As with an outright cash purchase, you may not have considered the opportunity cost of putting your hard-earned money toward a vehicle. For instance, if you were to purchase a new car at the average price (as of January 2019) of $37,000 and follow the conventional wisdom of 20% down payment, you’d put down $7,500. Then, assuming you have good credit, you take out a loan for the remaining amount at a 3.27% interest rate.
Rather than make the suggested down payment, let’s instead assume you took out a loan for the full $37,000, and put that $7,500 into the market with an average return of 7%. In this scenario, you would earn an extra $3,019 in the market over the five-year period, and pay an additional $1,309 in interest. The net result is an additional $1,498. Not a bad return if you’re lucky enough to have access to low interest rates.
There is one important thing to keep in mind when thinking about opportunity cost: You should only consider opting to invest in the market if you can get a low interest auto loan that is under 5.5%. With any loan above 5.5%, you’ll likely pay more in interest than you would have possibly made in the market on a risk adjusted basis. In that case, you’re better off finding ways to minimize your loan payment.
No matter whether you choose to pay cash or finance your auto purchase, it is worth considering the total cost before pulling the trigger. And in almost all cases, your financial future will be best served by lowering the purchase price of the car.
Now, Let’s Determine Much Car You Can Afford
If you read through the above considerations and still find yourself in a position where the benefits of a car purchase outweigh the disadvantages, you’ll still need to ask yourself a key question: How much car can I afford?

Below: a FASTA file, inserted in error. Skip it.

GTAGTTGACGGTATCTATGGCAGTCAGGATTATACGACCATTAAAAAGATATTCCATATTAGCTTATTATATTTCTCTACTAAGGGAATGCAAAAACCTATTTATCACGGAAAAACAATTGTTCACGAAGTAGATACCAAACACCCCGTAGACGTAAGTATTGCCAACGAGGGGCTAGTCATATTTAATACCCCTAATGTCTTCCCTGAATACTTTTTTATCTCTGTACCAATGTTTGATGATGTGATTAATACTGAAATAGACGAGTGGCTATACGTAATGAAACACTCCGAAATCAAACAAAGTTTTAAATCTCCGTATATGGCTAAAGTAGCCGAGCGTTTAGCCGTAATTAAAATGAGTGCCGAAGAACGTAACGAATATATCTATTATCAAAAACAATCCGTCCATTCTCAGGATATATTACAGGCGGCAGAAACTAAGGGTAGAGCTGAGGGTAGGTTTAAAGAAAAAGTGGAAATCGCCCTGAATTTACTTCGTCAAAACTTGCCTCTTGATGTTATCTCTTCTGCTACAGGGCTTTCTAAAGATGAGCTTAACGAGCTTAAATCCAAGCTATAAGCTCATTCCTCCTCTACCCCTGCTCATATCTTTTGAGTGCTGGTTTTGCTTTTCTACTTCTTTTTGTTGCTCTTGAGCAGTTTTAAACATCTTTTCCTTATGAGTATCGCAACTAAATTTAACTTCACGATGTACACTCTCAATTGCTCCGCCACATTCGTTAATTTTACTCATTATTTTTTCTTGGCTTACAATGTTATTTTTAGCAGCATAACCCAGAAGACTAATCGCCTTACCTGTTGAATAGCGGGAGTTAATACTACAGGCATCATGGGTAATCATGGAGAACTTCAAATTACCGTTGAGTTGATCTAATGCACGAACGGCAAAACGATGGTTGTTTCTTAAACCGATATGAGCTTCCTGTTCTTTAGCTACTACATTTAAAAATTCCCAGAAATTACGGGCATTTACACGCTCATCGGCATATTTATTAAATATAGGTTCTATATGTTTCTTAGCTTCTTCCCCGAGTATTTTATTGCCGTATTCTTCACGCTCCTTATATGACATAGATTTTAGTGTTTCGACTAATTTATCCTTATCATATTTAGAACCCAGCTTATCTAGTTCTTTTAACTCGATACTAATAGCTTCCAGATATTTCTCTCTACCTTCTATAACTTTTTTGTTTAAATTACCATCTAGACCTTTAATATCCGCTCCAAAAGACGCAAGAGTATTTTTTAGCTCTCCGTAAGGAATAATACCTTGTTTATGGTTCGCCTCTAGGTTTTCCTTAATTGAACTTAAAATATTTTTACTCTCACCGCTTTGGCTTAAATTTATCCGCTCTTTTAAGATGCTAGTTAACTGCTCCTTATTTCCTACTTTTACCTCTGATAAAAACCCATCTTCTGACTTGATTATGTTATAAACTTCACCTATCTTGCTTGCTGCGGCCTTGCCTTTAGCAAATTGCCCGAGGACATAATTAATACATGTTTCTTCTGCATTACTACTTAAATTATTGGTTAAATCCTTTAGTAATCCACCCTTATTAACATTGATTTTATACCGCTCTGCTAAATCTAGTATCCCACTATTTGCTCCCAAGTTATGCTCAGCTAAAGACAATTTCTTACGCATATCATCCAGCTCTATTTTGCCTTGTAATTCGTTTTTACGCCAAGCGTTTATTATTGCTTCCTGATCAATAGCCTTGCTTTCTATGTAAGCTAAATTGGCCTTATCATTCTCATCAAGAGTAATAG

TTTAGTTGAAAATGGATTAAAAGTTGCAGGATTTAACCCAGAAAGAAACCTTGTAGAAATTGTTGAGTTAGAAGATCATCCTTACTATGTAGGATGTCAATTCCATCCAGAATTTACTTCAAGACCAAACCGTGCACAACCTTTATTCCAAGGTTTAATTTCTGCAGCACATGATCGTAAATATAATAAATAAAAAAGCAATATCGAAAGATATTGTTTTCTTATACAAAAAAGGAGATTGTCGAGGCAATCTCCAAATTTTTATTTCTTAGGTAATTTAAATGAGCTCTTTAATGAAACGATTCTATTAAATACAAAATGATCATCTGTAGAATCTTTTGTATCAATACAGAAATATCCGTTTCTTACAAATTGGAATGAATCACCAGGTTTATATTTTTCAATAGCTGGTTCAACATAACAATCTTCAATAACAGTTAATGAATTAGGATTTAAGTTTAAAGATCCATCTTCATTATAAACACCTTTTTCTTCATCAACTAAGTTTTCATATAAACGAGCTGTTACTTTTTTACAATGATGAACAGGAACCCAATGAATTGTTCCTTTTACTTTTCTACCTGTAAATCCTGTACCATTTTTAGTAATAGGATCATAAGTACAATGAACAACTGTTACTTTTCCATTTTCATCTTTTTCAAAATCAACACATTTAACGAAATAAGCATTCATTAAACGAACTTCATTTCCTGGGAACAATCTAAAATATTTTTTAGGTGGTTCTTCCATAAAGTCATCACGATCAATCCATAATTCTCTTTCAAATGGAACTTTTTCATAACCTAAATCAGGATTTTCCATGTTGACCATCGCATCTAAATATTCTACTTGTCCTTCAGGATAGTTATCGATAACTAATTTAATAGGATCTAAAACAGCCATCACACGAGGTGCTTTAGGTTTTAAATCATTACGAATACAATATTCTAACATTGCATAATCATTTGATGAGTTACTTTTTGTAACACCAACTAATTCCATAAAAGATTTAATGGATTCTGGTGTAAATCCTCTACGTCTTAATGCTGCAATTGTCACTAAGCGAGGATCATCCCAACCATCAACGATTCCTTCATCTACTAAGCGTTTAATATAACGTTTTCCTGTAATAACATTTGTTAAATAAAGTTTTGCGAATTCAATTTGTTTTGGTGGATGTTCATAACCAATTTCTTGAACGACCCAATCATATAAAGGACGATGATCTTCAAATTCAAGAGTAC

First, you need to figure out your monthly take home pay. To do this, subtract what you pay in taxes every year from your annual gross income, then divide by 12. For example, if you make $60,000 each year, your calculation would look like this:
- $60,000 taxable income – 22% tax rate = $46,800 annual net income
If we then divide by 12, we arrive at $3,900 as your net monthly income. Keep this calculation in mind, as it is how you will determine the dollar amount from which you can deduct your monthly car payment.
Determine Your Monthly Payment
Conventional wisdom recommends that you shouldn’t spend more than 10% of your calculated take-home pay on car payments, and that total car expenses — including things like insurance costs, gas, registration fees, and maintenance — should be between 15% to 20% of your monthly net income.
We think this rule is outdated and results in people often buying cars they cannot afford. Instead, we recommend you calculate an affordable monthly car payment using the 50/30/20 rule to determine your monthly budget. This rule breaks your spending into three categories:
- 50% Net Income Toward Needs. This includes your rent or mortgage, as well as other living expenses like groceries, utility bills, vehicle-related expenses, and minimum monthly debt payments (e.g. credit card debt, student loans, or car payments).
- 30% Net Income Toward Wants. This is the fun category that includes things like travel, eating out, and other types of entertainment.
- 20% Net Income Toward Savings (or Financial Goals). This category includes money you put toward your emergency fund, retirement accounts, investments, and any acceleration payments you put toward debt above your minimums each month.
Using the example of a $60,000 gross annual salary above, we can then plug numbers into our trusty car payment calculator (instructions below) to find what an affordable monthly car payment would be as part of the 50% that goes toward needs.
In the scenario above — assuming you had rather affordable monthly living expenses and minimal debt payments, you could comfortably afford a monthly car payment of $395 and total car expenses of $700 each month.
The above will likely not be an accurate reflection of your personal financial situation. Perhaps you have a higher annual salary, or tend to spend more on rent and groceries. Don’t worry, you can use the calculator to fit your circumstances. To do so:
- Open the spreadsheet
- Click “File”
- Click “Make a copy…”
- Fill in the pink boxes on the spreadsheet with your personal information, and the calculator will help determine an affordable monthly payment for you
Determine How Much Cash You Should Put Down
Now that you know how much you can comfortably spend each month on a car, you can work backwards to determine a reasonable purchase price and down payment. You’ll want to ask yourself the following questions:
- How much can I take out from savings before impacting my emergency fund?